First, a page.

PALERMO, Italy — In recent years, Europe’s refugee crisis has hit the Italian island of Sicily particularly hard. In Sicily’s capital city of Palermo — famous for its Baroque and Art Nouveau monuments, markets, gardens, sunny beaches, and theaters — thousands of asylum-seekers are currently living in encampments. Filthy and overcrowded, many of these refugee camps are effectively uninhabitable, lacking even basic necessities; maintenance and supplies are outsourced to local crime networks, known as La Cosa Nostra.
Making matters worse, most refugees in Italy are unable to obtain work permits, so many of them end up working illegally in agriculture, or as petty drug pushers, pimps, or prostitutes in piazzas and urban train stations. Compounding the tragedy is the fact that even prior to dealing with Italy’s corrupt immigration officials, most refugees have already endured significant traumas in their homelands and on their perilous journeys over land and sea.
This year, Manifesta, a biennial contemporary art exhibition that has taken place in a different European city since its founding in 1994, chose Palermo as the site of its 12th edition — a choice that seemed promising in theory, but ended up fraught with complications.
“Manifesta 12 will raise questions such as: ‘Who owns the city of Palermo?’ and ‘how to claim back the city?’” wrote Hedwig Fijen, Manifesta 12’s director. “The city’s migration problems are symbolic of the far wider crisis situation which the whole of Europe is facing right now.”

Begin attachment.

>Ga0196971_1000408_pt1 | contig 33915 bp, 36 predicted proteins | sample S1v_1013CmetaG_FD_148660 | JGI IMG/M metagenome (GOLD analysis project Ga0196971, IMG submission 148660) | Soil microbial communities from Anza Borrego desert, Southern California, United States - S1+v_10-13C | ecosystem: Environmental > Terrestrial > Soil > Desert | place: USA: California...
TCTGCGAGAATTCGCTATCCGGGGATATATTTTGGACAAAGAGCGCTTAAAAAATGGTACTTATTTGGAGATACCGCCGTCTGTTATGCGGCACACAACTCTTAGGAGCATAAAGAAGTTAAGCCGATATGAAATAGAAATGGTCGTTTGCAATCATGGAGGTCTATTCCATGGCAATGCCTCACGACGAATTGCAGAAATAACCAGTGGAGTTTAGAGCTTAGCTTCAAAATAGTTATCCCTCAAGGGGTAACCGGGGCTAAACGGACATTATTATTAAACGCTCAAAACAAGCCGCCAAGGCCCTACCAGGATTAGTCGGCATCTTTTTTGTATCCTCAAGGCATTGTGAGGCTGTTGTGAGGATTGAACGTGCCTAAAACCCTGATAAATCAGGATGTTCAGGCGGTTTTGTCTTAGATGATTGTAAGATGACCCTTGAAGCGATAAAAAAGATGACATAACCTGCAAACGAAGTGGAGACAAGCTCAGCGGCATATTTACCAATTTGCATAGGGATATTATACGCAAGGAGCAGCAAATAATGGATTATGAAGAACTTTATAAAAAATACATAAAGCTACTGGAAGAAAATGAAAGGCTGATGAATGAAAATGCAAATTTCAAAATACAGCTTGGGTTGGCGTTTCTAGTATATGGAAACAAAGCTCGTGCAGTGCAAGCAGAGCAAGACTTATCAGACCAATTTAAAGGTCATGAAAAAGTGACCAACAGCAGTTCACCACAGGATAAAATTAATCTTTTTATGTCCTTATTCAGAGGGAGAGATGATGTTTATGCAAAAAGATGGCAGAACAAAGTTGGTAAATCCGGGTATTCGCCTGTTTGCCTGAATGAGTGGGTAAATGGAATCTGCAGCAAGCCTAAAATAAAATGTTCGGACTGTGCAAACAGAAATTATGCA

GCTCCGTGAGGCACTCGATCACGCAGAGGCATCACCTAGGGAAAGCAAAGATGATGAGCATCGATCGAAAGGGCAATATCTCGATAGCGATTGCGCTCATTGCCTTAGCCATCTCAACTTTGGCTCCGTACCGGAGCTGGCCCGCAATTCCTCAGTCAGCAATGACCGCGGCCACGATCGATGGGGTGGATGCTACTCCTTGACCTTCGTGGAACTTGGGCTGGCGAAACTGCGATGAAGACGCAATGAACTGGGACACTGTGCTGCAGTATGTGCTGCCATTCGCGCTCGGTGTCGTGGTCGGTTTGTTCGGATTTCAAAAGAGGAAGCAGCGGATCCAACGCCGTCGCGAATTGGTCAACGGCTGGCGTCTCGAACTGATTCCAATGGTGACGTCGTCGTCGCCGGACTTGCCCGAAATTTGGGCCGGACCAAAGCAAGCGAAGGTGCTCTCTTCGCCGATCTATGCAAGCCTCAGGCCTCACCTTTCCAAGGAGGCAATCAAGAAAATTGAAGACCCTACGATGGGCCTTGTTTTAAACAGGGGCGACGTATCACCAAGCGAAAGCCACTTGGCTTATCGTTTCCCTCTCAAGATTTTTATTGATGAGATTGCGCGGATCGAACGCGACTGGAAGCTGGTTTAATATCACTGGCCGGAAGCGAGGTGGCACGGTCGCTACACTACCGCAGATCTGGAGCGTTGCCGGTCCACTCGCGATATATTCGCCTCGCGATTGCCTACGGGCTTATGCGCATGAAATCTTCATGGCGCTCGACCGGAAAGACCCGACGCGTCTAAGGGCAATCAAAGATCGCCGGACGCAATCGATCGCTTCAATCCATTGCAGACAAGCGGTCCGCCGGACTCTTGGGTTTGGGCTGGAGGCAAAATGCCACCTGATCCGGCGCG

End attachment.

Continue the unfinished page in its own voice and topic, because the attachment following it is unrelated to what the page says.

M12’s four self-described “creative mediators” —Italian architect Ippolito Pestellini Laparelli, Dutch documentary filmmaker Bregtje van der Haak, Spanish architect Andrés Jacque, and Swiss curator Mirjam Varadinis — selected the overarching theme of “Planetary Garden”, and stated their intentions to “work in a truly interdisciplinary way with local communities in order to rethink the basic architectural, urban, economic, social and cultural structures of the city [of Palermo].”
In this year’s Manifesta, 35 of the 50 of artists featured in the official exhibition produced new commissions, a number of which, refreshingly, pertained to the needs of the local community. Others attempt to address the European refugee crisis head-on, with varying degrees of success.
To create an installation titled “Article 11”, for example, Cuban artist Tania Bruguera worked alongside residents of Niscemi, a small town of some 30,000 people in southeastern Sicily, where the United States Navy has been maintaining a base of operations since 2009. There, the US Navy is testing a new global communications system called MUOS (Mobile User Objective System).
Local Niscemi residents are protesting MUOS, because they say the electromagnetic waves produced by the dishes and antennae are dangerous to humans and the environment. Together with local residents, Bruguera supported protesters against MUOS in an installation that presents audio, video, and photographic documentation of Niscemi’s residents, which takes the form of a mural adorned with newspaper clippings and a video of a recent protest involving the police.